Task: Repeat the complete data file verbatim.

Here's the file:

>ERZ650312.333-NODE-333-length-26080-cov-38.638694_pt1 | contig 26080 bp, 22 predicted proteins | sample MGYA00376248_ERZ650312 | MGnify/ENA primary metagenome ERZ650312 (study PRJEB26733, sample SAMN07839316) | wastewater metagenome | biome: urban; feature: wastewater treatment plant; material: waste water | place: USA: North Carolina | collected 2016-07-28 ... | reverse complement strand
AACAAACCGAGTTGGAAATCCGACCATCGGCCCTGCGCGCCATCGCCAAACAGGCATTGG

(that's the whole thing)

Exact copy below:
>ERZ650312.333-NODE-333-length-26080-cov-38.638694_pt1 | contig 26080 bp, 22 predicted proteins | sample MGYA00376248_ERZ650312 | MGnify/ENA primary metagenome ERZ650312 (study PRJEB26733, sample SAMN07839316) | wastewater metagenome | biome: urban; feature: wastewater treatment plant; material: waste water | place: USA: North Carolina | collected 2016-07-28 ... | reverse complement strand
AACAAACCGAGTTGGAAATCCGACCATCGGCCCTGCGCGCCATCGCCAAACAGGCATTGG